Space. The final frontier. These are the…
Yeah, yeah, sure. You’ve heard it before. It’s more cliché than those fantasy films where a wizened old wizard or brooding warrior weary of the world mentors the earnest – yet naïve – hero.
But this is a story about space. Or, rather, a cool new initiative right here in Aotearoa to increase humanity’s understanding of it – by helping the Land of the Long White Cloud’s very own New Zealand Space Agency.
Some of the best brains working in space-related sectors – including folks working for companies or start-ups, employed at or studying in universities, and more – are competing in the very first New Zealand Space Challenge. Six of the entrants – from Wellington to Taranaki and Manawatū – will be pitching their ideas at a regional final at the Dowse Art Museum on Tuesday 15 May as part of Hutt STEMM (science, technology, engineering and manufacturing) Festival. The overall winner will be announced on May 24 at the Extreme Environments: From Antarctica to Space conference in Christchurch.
Those ideas can include virtual and augmented reality, robotics, artificial intelligence, and really anything to help humans better explore space in the future. And there’s big money up for grabs too – not to mention the chance for commercialisation.
This first challenge, with a $40,000 prize, ties space exploration to seeking innovative technological solutions to navigation problems in Antarctica as a precursor for future space exploration (since Antarctica is, after all, among the harshest environments on the planet). There’s also commercialisation support for the most innovative solutions to enable safer, more efficient navigation across Antarctic ice using satellite data and sensors operating in the extreme environments. “The goal of the challenge is to incentivise a space community all around New Zealand,” says Space Challenge co-founder Emeline Paat-Dahlstrom.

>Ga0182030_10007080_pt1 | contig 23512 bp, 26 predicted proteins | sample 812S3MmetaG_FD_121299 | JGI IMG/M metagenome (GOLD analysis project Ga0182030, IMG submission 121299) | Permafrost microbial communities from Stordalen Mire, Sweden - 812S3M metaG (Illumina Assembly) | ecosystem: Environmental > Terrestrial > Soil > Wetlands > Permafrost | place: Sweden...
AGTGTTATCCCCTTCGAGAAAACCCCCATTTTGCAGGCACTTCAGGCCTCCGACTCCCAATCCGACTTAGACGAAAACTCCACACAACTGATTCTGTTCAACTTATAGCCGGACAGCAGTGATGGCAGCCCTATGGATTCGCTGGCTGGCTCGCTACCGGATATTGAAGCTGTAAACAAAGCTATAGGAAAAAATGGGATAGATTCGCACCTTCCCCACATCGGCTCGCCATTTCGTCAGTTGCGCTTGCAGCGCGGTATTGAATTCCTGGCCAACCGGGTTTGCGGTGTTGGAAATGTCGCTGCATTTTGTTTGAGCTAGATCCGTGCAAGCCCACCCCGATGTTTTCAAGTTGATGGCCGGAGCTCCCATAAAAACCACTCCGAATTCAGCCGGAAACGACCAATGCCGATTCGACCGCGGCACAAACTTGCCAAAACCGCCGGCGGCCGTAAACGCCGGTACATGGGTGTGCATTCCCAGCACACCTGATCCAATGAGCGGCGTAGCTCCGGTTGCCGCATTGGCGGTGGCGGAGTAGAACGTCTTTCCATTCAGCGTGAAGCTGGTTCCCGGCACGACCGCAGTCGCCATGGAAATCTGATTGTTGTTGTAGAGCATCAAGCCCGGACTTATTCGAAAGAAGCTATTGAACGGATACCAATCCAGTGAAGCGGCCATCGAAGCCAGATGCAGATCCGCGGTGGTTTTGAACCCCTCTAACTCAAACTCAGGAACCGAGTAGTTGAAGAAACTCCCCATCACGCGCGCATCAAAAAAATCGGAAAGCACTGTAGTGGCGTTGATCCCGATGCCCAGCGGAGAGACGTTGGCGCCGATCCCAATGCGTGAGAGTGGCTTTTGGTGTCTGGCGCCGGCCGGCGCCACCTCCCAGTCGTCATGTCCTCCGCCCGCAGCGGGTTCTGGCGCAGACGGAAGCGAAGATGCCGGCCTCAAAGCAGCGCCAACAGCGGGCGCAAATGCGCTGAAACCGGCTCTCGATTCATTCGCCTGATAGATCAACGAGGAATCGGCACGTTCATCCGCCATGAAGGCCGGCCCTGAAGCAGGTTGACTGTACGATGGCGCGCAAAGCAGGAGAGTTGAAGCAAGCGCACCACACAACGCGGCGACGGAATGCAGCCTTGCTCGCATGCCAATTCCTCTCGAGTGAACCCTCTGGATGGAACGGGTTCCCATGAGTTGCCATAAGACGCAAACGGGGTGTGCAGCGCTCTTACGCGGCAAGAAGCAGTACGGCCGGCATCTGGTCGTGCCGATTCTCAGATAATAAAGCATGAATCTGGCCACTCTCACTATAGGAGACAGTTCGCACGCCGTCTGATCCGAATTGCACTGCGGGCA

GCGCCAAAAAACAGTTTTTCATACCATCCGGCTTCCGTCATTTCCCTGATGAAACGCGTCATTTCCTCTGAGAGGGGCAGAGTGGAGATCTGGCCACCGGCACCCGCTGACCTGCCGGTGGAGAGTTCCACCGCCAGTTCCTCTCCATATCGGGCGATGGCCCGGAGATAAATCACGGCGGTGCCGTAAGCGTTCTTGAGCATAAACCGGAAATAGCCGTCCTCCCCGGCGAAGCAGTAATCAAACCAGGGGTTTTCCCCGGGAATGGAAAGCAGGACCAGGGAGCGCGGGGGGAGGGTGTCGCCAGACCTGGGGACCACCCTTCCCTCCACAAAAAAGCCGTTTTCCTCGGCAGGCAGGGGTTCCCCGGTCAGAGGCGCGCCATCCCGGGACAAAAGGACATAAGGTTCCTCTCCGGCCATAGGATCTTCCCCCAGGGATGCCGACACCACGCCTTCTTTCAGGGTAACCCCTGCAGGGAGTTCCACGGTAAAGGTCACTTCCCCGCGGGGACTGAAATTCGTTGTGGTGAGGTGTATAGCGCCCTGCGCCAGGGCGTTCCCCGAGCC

Listen to this podcast with retired NASA astronaut Chris Hadfield on space, tech, New Zealand and more:
Paat-Dahlstrom says that New Zealand is a good place to prototype a new space industry and ecosystem, as access to space is becoming increasingly democratised. And, perhaps unsurprisingly, she points to Rocket Lab as a company that’s doing innovative things and an example other enterprises and entrepreneurs could follow.
Rocket Lab is also far from alone when it comes to New Zealand companies involved in the space industry, as there are now more than 100 different space-related businesses and entities in Aotearoa.
Partially in response to the growth of the industry, the New Zealand Space Agency was founded in April 2016 to provide advice on space policy, regulation and business development. Already, it has signed a bilateral agreement with the US for space launchers using US technology.
Paat-Dahlstrom says that’s hopefully just the beginning. “New Zealand’s isolation is a benefit,” she says. “It is a good place to launch spacecraft and there’s a science and entrepreneurial community.”
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